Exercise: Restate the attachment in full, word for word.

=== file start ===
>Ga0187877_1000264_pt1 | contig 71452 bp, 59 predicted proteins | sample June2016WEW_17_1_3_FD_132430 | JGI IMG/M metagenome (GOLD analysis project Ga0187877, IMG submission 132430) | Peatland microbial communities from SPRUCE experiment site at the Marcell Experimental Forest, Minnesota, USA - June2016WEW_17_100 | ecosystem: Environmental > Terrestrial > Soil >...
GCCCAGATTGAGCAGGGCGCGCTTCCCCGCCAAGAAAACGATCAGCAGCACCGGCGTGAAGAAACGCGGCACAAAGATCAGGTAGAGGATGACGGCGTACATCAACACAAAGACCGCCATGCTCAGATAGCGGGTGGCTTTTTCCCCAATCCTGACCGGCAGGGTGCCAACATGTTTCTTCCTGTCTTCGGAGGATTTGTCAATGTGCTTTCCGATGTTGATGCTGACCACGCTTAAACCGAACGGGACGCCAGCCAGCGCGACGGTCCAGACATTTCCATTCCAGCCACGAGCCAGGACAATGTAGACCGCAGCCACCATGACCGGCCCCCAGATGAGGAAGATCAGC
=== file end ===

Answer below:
>Ga0187877_1000264_pt1 | contig 71452 bp, 59 predicted proteins | sample June2016WEW_17_1_3_FD_132430 | JGI IMG/M metagenome (GOLD analysis project Ga0187877, IMG submission 132430) | Peatland microbial communities from SPRUCE experiment site at the Marcell Experimental Forest, Minnesota, USA - June2016WEW_17_100 | ecosystem: Environmental > Terrestrial > Soil >...
GCCCAGATTGAGCAGGGCGCGCTTCCCCGCCAAGAAAACGATCAGCAGCACCGGCGTGAAGAAACGCGGCACAAAGATCAGGTAGAGGATGACGGCGTACATCAACACAAAGACCGCCATGCTCAGATAGCGGGTGGCTTTTTCCCCAATCCTGACCGGCAGGGTGCCAACATGTTTCTTCCTGTCTTCGGAGGATTTGTCAATGTGCTTTCCGATGTTGATGCTGACCACGCTTAAACCGAACGGGACGCCAGCCAGCGCGACGGTCCAGACATTTCCATTCCAGCCACGAGCCAGGACAATGTAGACCGCAGCCACCATGACCGGCCCCCAGATGAGGAAGATCAGC